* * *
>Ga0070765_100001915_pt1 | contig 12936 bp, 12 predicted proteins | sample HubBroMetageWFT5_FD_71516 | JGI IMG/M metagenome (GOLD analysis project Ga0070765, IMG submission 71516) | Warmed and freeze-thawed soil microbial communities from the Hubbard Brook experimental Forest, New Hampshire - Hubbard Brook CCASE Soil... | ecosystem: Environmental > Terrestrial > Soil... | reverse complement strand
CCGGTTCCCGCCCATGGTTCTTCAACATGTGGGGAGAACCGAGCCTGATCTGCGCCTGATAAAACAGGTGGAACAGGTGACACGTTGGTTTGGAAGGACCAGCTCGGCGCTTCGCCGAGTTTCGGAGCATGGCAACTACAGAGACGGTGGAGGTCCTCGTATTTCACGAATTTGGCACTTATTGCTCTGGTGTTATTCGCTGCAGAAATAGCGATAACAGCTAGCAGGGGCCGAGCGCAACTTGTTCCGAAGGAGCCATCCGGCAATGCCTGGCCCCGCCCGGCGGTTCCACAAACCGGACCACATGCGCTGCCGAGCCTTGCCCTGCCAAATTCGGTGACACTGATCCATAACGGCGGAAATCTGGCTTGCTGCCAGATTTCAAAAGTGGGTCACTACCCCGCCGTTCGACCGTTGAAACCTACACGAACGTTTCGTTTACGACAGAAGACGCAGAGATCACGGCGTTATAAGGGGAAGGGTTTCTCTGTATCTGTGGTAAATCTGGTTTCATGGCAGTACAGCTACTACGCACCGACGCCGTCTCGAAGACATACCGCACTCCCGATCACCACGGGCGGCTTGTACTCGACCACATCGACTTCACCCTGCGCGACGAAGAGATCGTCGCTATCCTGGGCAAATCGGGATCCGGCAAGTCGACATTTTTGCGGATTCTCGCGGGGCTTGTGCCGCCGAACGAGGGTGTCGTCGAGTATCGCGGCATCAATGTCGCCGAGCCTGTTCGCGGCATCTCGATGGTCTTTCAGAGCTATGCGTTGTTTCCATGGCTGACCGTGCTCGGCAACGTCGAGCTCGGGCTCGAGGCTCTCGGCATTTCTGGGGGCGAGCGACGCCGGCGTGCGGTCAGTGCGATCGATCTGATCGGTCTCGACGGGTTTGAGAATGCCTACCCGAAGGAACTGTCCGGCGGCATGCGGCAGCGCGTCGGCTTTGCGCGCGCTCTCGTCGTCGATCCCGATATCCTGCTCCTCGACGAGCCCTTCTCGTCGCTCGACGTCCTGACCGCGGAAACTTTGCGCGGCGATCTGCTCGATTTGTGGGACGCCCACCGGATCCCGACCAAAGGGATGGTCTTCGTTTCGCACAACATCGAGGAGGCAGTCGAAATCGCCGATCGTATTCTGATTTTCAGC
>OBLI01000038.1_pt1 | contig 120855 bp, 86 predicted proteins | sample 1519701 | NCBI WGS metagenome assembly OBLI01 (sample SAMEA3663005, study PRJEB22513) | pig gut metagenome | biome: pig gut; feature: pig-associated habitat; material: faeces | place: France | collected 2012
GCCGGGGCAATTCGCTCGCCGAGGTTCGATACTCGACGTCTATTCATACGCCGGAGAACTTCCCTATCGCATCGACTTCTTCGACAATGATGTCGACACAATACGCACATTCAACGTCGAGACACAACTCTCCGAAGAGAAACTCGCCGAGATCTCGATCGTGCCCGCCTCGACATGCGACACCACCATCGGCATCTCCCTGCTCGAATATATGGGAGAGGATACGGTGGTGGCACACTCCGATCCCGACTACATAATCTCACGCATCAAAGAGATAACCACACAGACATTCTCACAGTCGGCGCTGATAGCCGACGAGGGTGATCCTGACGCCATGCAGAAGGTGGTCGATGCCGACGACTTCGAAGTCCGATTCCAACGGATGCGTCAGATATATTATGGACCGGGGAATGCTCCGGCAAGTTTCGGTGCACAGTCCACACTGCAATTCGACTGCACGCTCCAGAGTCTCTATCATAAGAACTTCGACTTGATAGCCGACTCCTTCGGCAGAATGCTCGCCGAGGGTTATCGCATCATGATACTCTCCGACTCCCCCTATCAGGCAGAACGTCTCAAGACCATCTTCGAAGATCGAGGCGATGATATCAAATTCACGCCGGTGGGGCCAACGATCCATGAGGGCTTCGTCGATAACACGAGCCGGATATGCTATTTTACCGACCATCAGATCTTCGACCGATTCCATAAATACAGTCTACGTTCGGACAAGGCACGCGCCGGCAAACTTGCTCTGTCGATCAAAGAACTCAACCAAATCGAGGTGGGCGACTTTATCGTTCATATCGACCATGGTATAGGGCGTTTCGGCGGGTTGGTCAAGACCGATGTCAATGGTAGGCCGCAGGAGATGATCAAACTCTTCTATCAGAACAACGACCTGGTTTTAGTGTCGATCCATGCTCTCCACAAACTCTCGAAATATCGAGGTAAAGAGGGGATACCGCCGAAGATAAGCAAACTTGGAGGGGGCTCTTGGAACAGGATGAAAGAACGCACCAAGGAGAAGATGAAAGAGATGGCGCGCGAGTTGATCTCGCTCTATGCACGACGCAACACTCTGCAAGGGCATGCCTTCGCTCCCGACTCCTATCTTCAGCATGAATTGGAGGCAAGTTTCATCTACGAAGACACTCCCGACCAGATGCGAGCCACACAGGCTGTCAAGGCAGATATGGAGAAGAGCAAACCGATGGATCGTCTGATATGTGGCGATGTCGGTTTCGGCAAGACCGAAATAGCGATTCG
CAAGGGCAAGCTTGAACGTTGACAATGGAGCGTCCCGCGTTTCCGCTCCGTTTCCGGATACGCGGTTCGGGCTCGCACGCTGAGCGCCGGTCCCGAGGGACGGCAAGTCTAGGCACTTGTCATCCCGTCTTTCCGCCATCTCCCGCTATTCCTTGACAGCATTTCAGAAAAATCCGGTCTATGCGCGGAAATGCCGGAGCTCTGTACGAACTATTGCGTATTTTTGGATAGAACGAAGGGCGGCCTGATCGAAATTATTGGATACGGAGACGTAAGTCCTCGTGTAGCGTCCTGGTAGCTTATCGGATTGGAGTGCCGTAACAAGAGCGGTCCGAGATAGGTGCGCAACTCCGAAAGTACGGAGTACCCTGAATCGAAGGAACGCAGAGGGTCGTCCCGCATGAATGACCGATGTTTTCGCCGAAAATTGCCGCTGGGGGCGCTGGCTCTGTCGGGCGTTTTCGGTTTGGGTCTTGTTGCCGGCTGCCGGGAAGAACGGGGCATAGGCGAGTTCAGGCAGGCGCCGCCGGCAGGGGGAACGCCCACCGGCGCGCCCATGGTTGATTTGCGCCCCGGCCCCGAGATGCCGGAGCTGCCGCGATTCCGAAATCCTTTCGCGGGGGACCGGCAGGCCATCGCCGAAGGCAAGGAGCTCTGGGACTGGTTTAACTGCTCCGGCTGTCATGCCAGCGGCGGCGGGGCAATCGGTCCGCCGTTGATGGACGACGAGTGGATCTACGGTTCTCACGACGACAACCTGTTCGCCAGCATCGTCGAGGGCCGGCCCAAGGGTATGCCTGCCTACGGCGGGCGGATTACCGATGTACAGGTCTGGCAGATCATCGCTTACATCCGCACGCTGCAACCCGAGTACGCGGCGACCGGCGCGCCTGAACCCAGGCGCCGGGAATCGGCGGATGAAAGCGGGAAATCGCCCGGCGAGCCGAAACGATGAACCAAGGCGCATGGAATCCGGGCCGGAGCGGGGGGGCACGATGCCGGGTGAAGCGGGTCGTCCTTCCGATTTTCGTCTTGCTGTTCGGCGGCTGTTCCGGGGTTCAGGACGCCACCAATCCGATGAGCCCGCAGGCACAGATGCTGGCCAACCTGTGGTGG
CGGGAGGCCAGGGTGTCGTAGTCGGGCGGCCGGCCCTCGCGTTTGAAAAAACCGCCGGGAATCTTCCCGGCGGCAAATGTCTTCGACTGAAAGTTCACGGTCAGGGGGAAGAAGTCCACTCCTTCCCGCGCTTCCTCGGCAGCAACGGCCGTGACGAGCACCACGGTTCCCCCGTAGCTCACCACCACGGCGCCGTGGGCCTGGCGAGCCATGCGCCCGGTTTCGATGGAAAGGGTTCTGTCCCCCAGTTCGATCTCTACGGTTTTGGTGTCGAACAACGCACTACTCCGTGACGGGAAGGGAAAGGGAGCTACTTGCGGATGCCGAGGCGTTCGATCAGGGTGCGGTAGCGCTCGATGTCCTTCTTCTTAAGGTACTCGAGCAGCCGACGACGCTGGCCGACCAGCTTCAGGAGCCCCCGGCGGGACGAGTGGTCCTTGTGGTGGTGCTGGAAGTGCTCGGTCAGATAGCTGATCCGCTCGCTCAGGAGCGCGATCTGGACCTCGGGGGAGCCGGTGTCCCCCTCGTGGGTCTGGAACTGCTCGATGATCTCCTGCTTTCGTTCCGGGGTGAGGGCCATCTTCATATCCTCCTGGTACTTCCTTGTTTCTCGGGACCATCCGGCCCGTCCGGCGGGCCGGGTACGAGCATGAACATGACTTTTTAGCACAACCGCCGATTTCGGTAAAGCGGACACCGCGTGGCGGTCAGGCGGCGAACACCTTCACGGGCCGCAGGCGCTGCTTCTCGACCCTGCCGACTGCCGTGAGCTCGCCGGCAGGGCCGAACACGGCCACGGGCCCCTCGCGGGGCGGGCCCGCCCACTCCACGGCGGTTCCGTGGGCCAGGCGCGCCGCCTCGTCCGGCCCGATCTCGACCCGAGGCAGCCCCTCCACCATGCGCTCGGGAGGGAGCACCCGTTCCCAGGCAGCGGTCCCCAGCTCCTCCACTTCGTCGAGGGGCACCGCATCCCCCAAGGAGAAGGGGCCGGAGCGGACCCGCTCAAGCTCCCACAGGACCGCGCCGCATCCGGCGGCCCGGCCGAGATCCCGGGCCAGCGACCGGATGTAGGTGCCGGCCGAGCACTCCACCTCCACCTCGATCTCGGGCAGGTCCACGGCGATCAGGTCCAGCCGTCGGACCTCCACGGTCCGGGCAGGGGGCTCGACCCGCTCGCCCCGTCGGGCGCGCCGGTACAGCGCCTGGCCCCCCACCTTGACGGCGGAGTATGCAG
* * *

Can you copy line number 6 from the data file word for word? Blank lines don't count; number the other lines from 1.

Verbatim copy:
CGGGAGGCCAGGGTGTCGTAGTCGGGCGGCCGGCCCTCGCGTTTGAAAAAACCGCCGGGAATCTTCCCGGCGGCAAATGTCTTCGACTGAAAGTTCACGGTCAGGGGGAAGAAGTCCACTCCTTCCCGCGCTTCCTCGGCAGCAACGGCCGTGACGAGCACCACGGTTCCCCCGTAGCTCACCACCACGGCGCCGTGGGCCTGGCGAGCCATGCGCCCGGTTTCGATGGAAAGGGTTCTGTCCCCCAGTTCGATCTCTACGGTTTTGGTGTCGAACAACGCACTACTCCGTGACGGGAAGGGAAAGGGAGCTACTTGCGGATGCCGAGGCGTTCGATCAGGGTGCGGTAGCGCTCGATGTCCTTCTTCTTAAGGTACTCGAGCAGCCGACGACGCTGGCCGACCAGCTTCAGGAGCCCCCGGCGGGACGAGTGGTCCTTGTGGTGGTGCTGGAAGTGCTCGGTCAGATAGCTGATCCGCTCGCTCAGGAGCGCGATCTGGACCTCGGGGGAGCCGGTGTCCCCCTCGTGGGTCTGGAACTGCTCGATGATCTCCTGCTTTCGTTCCGGGGTGAGGGCCATCTTCATATCCTCCTGGTACTTCCTTGTTTCTCGGGACCATCCGGCCCGTCCGGCGGGCCGGGTACGAGCATGAACATGACTTTTTAGCACAACCGCCGATTTCGGTAAAGCGGACACCGCGTGGCGGTCAGGCGGCGAACACCTTCACGGGCCGCAGGCGCTGCTTCTCGACCCTGCCGACTGCCGTGAGCTCGCCGGCAGGGCCGAACACGGCCACGGGCCCCTCGCGGGGCGGGCCCGCCCACTCCACGGCGGTTCCGTGGGCCAGGCGCGCCGCCTCGTCCGGCCCGATCTCGACCCGAGGCAGCCCCTCCACCATGCGCTCGGGAGGGAGCACCCGTTCCCAGGCAGCGGTCCCCAGCTCCTCCACTTCGTCGAGGGGCACCGCATCCCCCAAGGAGAAGGGGCCGGAGCGGACCCGCTCAAGCTCCCACAGGACCGCGCCGCATCCGGCGGCCCGGCCGAGATCCCGGGCCAGCGACCGGATGTAGGTGCCGGCCGAGCACTCCACCTCCACCTCGATCTCGGGCAGGTCCACGGCGATCAGGTCCAGCCGTCGGACCTCCACGGTCCGGGCAGGGGGCTCGACCCGCTCGCCCCGTCGGGCGCGCCGGTACAGCGCCTGGCCCCCCACCTTGACGGCGGAGTATGCAG